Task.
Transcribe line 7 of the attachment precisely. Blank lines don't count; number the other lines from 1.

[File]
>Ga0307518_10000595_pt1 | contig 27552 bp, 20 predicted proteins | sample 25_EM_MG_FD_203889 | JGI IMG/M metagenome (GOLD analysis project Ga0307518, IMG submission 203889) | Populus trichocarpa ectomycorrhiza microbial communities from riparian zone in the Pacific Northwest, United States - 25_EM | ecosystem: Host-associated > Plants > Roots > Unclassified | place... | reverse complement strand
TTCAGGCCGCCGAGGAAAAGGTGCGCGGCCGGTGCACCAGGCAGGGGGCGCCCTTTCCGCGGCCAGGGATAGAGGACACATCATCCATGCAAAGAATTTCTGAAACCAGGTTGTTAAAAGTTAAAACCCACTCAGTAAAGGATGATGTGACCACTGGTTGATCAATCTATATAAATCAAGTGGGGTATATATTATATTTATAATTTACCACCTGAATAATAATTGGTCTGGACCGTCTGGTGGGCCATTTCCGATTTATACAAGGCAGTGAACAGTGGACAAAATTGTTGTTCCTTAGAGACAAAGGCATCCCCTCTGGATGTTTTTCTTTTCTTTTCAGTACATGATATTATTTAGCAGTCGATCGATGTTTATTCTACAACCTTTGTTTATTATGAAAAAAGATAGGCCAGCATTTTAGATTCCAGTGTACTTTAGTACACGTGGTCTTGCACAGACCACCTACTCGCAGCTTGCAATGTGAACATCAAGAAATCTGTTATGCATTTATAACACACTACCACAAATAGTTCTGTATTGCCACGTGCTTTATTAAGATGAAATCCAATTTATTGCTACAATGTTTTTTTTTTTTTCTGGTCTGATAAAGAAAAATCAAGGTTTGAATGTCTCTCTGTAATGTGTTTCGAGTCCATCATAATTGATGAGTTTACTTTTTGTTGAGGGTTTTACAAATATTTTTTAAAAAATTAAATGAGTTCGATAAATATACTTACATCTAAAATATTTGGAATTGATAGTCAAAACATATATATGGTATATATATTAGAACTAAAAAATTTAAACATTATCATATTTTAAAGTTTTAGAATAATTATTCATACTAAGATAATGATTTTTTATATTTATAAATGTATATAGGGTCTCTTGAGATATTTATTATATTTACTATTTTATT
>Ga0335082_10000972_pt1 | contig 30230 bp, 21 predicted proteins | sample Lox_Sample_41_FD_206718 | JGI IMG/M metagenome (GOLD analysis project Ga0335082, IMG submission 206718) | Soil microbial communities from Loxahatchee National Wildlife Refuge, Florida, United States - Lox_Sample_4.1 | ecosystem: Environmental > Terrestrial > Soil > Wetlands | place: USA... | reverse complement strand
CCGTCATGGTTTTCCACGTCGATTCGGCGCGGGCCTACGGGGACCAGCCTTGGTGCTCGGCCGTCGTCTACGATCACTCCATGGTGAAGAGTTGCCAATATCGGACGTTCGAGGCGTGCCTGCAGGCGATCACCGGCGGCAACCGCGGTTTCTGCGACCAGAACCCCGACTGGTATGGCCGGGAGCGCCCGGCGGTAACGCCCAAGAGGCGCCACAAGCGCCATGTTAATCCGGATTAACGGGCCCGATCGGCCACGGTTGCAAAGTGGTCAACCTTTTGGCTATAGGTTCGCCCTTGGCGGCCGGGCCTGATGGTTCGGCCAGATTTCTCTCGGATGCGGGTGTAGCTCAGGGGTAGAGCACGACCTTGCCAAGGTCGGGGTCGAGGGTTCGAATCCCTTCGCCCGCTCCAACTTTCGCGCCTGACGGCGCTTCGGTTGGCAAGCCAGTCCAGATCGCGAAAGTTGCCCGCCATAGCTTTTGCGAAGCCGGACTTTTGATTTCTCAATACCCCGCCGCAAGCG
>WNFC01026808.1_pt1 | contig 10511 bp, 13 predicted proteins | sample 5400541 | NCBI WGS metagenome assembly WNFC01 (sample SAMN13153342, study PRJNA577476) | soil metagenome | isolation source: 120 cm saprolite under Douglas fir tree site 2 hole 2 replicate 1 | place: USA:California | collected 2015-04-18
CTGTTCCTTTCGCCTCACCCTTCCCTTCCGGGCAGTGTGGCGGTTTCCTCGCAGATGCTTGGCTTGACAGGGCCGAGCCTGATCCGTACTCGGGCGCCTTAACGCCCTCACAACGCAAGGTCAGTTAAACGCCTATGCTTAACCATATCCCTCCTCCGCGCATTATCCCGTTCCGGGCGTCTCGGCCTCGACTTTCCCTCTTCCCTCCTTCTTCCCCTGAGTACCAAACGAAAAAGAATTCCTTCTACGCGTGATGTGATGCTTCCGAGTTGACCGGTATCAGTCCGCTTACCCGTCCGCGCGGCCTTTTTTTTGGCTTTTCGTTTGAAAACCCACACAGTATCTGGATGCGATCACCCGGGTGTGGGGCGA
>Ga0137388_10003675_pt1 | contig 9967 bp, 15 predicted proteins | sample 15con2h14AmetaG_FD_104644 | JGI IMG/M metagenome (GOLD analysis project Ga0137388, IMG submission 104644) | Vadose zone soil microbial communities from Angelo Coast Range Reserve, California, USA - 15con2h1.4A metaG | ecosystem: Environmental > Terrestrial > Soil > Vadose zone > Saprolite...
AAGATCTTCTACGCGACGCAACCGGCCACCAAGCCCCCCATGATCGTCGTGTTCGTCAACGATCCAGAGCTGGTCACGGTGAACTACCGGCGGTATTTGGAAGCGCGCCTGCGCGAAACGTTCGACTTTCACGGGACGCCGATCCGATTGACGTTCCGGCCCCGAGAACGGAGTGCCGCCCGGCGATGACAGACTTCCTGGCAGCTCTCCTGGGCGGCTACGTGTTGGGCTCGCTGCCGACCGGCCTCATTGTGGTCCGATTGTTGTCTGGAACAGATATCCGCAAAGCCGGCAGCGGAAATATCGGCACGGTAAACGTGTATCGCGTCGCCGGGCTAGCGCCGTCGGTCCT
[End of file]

>Ga0137388_10003675_pt1 | contig 9967 bp, 15 predicted proteins | sample 15con2h14AmetaG_FD_104644 | JGI IMG/M metagenome (GOLD analysis project Ga0137388, IMG submission 104644) | Vadose zone soil microbial communities from Angelo Coast Range Reserve, California, USA - 15con2h1.4A metaG | ecosystem: Environmental > Terrestrial > Soil > Vadose zone > Saprolite...